soft, high-pitched crackling sounds during inspiration due to delayed reopening of deflated airways or fluid in alveoli and doesn't clear with cough)
Lower lobes, to assess RML (right lateral location), Absent: pneumothorax
Sign of lung disease found in patients with chronic hypoxic conditions in respiratory or heart disease. (Figure 21-6 p. 499) Distal finger rounded and bulbous
Is a bluish coloring of the skin r/t amount of unoxygenated hemoglobin in the blood (< 5 g/dL) and is a late, unreliable indicator of hypoxia.
Central Cyanosis: Indicates a decreased in oxygen tension in the blood in pulmonary/cardiac disease
Peripheral Cyanosis: results from decreased blood flow to periphery such as fingers, toes, nose, earlobes and may be r/t peripheral vascular disease.
Occurs from overinflation of the lungs and results in an increase in the anteroposterior diameter of the thorax. Commonly seen in emphysema.
Pulmonary Function Tests
Arterial Blood Gas
Pulse Oximetry (94-99%)
Computed Tomography (CT)
Measure lung function, assess response to treatment, technician uses spirometer
arterial measurement of PaO2, PaCO2, pH, SaO2, arterial puncture, pressure to puncture site to prevent bleeding
noninvasive measurement of oxygen saturation of hgb. Sensor detects changes in oxygen saturation by light signals (SpO2); Unreliable in hypotension, anemia, hypothermia, peripheral vasoconstriction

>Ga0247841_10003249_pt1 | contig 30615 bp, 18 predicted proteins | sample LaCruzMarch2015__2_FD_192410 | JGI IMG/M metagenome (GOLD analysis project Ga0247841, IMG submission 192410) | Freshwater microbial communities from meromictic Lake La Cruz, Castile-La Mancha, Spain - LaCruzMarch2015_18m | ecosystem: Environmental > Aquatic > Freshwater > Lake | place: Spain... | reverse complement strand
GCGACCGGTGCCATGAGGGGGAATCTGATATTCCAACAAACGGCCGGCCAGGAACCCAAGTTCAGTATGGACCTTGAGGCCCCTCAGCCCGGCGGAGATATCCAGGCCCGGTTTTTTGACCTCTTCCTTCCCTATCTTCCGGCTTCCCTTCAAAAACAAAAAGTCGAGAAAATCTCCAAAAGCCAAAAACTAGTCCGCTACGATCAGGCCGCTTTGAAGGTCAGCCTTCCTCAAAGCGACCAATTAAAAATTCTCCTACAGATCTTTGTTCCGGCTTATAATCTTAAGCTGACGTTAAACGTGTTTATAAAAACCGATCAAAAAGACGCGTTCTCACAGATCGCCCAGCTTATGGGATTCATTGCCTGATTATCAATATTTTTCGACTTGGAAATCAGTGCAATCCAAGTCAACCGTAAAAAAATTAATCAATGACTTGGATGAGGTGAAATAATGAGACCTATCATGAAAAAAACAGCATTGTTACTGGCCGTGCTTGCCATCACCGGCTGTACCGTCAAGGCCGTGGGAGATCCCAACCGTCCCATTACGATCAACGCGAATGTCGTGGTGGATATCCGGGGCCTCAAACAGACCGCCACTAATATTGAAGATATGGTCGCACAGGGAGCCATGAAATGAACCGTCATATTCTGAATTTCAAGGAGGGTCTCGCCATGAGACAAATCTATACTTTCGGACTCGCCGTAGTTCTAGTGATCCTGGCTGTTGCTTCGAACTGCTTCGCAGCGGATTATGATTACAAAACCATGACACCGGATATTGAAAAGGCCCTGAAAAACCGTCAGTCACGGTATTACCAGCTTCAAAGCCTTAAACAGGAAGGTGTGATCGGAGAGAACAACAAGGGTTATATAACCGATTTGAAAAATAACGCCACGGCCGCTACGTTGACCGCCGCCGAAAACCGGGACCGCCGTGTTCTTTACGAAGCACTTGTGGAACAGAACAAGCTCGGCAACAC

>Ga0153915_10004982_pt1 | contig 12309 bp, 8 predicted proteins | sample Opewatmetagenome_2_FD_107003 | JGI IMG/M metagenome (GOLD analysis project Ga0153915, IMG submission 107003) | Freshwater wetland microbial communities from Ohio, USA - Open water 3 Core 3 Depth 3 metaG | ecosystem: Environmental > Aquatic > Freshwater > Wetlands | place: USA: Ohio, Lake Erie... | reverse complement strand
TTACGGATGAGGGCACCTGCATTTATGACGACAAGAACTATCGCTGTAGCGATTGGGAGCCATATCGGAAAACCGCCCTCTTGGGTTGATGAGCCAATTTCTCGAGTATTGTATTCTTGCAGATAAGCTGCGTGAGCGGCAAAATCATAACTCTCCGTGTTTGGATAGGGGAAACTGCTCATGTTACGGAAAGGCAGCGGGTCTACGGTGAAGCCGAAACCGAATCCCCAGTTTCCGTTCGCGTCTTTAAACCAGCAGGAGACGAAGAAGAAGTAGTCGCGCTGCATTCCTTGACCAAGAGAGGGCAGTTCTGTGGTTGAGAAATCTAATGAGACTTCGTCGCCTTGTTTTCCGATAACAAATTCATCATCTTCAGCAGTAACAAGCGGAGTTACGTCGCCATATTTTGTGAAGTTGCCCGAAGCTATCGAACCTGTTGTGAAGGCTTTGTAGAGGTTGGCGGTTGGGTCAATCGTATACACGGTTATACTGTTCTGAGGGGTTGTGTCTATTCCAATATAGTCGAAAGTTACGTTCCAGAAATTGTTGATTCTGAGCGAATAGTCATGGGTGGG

Check for pathogens or malignant cells, cough/suction, sputum from lungs not spit, prevent contamination
assess abnormal tissue, fluid, tumors, foreign bodies, disease, take picture after full inspiration.
Cross-section views, fine tissue density, pulmonary nodules/small tumors, usually NPO, check iodine allergy if contrast used
CT Pulmonary Angiography
check for emboli, dye injected to see pulmonary vessels, assess site for bleeding post procedure
Assess blood flow to lungs (PE), tumor, abscess, inject/inhale radioactive dye
Diagnostic Evaluation pt 2
Magnetic Resonance Imagine (MRI)
Positron Emission tomography (PET)
similar to CT except magnetic fields/radiofrequency signals used. More detailed image for evaluation of diseased structures.
radioisotope study distinguish normal tissue/necrotic, malignant nodules, show regional blood flow.
radioisotope lung scan detects inflammation, abscesses, adhesions, tumors.
Direct exam of larynx, trachea, bronchi, obtain biopsy, bronchial washings, remove foreign body, NPO, requires sedation, no fluids until gag reflex returns
Collect sample tissue to dx cancer/pathology, via bronchoscopy or needle bx, for needle...pt must hold breath
Obtain pleural fluid, aspirate fluid, position on side, monitor VS, assess for pneumothorax
PULSE OXIMETRY (SpO2)
Non-invasive method of continuously monitoring the oxygen saturation of hemoglobin
Unreliable in cardiac arrest, CPR, shock, hypothermia, vasoconstrictor medications, anemia, high carbon monoxide levels, and severe arterial disease, nail polish, shivering, and excessive movement